At a whopping 46mm everyone in the room will know you’re wearing this thing if that’s what you want. This is certainly not a timepiece for someone who wants something more subtle. Just be aware that with an integrated rubber strap like this, you won’t be able to use any other standard straps on this case.
Ok so this is my favorite Bulova option. The hue of blue with that style bezel and the nature of how they designed the partial skeleton dial speak to me. The bracelet style with those H-Links and butterfly clasp are also very pleasing. Overall, this would be an excellent everyday wear piece, especially at 42mm in diameter and 12.7mm thickness.
With Hamtilton we’re in a different price tier vs. those Bulova pieces from before. As such, there are some higher end features which we’re going to see. For example, this Hamilton Skeleton features a sapphire crystal and unique movement decoration in the form of some cool Hamilton branding on the self-winding rotor and the bridge plate in the front.
At 42mm this is another casual, everyday wear that honestly has some Fossil watch vibes in the design. That’s not a bad thing in my opinion. But if you had more cash to spend and wanted something that evoked the everyday wearability of a Fossil watch, this Hamilton would be a great option.
This is a terrifically ugly watch, but it fits the criteria that we’ve been talking about for a high quality skeleton watch. So here we are. With all the visual design luster of super shredder from the 1991 TMNT flick, the Ventura XXL is a larger interpretation of the classic Hamilton Ventura model.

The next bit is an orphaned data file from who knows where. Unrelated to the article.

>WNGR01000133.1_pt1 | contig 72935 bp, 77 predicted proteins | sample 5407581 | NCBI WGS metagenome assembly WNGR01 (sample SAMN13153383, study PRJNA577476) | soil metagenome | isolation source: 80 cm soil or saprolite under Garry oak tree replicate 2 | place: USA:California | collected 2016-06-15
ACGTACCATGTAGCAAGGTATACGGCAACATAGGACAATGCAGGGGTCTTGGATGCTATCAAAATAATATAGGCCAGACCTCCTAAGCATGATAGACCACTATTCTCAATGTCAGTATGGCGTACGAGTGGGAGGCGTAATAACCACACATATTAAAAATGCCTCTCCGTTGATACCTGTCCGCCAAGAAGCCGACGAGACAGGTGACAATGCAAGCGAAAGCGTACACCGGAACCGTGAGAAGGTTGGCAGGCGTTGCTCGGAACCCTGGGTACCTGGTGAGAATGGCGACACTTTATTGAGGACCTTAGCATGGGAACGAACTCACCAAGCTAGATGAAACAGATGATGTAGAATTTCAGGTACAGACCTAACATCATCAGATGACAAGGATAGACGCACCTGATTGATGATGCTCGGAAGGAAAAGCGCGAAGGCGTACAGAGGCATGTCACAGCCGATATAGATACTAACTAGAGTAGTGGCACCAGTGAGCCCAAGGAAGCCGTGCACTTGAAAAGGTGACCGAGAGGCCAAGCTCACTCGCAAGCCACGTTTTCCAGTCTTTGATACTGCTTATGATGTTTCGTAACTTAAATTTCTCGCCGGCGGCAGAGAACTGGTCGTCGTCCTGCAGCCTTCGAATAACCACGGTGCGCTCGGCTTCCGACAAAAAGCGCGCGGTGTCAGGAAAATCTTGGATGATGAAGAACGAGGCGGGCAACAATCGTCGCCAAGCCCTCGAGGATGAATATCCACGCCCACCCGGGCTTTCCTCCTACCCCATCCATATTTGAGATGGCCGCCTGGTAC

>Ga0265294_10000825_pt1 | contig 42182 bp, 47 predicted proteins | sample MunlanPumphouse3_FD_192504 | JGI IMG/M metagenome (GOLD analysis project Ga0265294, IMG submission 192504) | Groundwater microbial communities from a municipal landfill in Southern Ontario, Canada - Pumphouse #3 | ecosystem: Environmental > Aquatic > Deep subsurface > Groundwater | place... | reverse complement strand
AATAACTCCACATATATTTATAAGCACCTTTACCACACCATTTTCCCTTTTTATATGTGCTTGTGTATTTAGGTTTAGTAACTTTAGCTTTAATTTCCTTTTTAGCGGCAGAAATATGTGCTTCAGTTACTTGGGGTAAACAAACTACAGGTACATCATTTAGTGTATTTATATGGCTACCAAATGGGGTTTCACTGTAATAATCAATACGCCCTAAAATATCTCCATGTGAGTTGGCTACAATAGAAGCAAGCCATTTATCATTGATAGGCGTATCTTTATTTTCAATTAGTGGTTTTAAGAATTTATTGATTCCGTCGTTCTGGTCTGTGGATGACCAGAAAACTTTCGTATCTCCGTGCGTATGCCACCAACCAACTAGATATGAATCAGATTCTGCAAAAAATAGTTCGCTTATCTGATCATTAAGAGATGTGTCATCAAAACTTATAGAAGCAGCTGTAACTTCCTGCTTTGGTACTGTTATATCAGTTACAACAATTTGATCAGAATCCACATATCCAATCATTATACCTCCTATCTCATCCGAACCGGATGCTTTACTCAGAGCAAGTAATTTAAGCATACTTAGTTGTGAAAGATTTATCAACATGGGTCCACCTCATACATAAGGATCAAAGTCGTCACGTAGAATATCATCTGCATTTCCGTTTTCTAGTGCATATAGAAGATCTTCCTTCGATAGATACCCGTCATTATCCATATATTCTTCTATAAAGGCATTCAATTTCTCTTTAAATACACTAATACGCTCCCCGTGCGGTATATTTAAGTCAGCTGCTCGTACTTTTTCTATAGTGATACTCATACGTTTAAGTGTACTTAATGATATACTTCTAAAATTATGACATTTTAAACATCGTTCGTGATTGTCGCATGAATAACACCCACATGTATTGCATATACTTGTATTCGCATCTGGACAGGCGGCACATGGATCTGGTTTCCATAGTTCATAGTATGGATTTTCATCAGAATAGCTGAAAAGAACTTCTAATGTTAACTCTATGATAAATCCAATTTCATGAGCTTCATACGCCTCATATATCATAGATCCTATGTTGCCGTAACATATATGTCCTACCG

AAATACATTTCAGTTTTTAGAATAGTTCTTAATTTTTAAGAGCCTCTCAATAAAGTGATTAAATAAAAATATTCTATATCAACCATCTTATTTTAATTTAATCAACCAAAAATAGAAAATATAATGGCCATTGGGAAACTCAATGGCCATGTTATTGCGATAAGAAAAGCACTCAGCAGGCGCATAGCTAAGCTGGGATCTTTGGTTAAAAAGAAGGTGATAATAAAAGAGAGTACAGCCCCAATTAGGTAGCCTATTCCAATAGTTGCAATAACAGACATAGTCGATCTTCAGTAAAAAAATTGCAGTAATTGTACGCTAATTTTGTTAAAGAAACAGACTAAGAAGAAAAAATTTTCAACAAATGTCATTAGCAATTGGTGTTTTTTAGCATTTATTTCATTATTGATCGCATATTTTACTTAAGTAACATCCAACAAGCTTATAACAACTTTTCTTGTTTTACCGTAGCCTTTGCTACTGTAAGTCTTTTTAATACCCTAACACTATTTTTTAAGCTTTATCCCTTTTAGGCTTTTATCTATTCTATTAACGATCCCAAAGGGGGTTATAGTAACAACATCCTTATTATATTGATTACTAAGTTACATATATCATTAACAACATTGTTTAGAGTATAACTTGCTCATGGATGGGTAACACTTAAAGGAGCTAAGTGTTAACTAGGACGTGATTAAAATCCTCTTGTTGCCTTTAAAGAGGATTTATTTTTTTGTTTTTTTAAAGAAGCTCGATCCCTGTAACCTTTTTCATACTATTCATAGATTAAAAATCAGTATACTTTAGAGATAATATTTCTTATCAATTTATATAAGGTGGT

If you’d prefer your skeleton watch to be wearing a mesh shirt for a dial, then I’d certainly suggest checking this one out. If you’re like me and hate this watch then let’s both agree to not buy it.
If you’re looking for something more classic, let’s talk about this Hamilton Classic piece. Check out the front and the back of the movement – it hits on most of our target criteria for a high quality skeleton watch. It has Côtes de Genève, stippling, and engraving.
At 42mm with polished center links all around the butterfly clasp bracelet, this is an excellent dress watch candidate with some x-factor that will work in any sort of professional or formal occasion.
While this is being labeled as an open-heart watch, there’s enough movement showing in order for this to be qualified as a skeleton watch. And honestly the partial dial design and way that Hamilton designed the interplay between depth in the watch makes this a very visually pleasing option.
It’s not showing you in the face with “I’m a skeleton watch!” while still showing off some beautiful stippling decoration in the open portions of the timepiece. At a very respectable 40mm with a pressed alligator leather strap, this would work incredibly well as a dress and/or everyday casual watch. Plus you could always grab a black leather strap if you didn’t like the dark brown one that it comes with.
Swatch Big Bold Analog Timepieces – Ref. Multiple
Ok, I may have inadvertently lied before when I said you couldn’t get a good skeleton watch for around $100. But these Swatch Big Bold pieces may not immediately register to folks as a skeleton watch. But I’ll argue that these are Skeleton timepieces even though they’re quartz calibres and not mechanical movements.
Available in a variety of colors, these 47mm (with the crown) pieces are really designed to attract those who are looking for something a bit fashion forward first with a skeleton watch vibe second. But when you’re buying from Swatch you know you’re buying from a reputable, Swiss legacy brand that’s honestly not afraid to do their own thing. If I had $100 to spend I’d rather buy a Swatch than a random Amazon brand.
Kaz has been collecting watches since 2015, but he’s been fascinated by product design, the Collector’s psychology, and brand marketing his whole life. While sharing the same strong fondness for all things horologically-affordable as Mike (his TBWS partner in crime), Kaz’s collection niche is also focused on vintage Soviet watches as well as watches that feature a unique, but well-designed quirk or visual hook.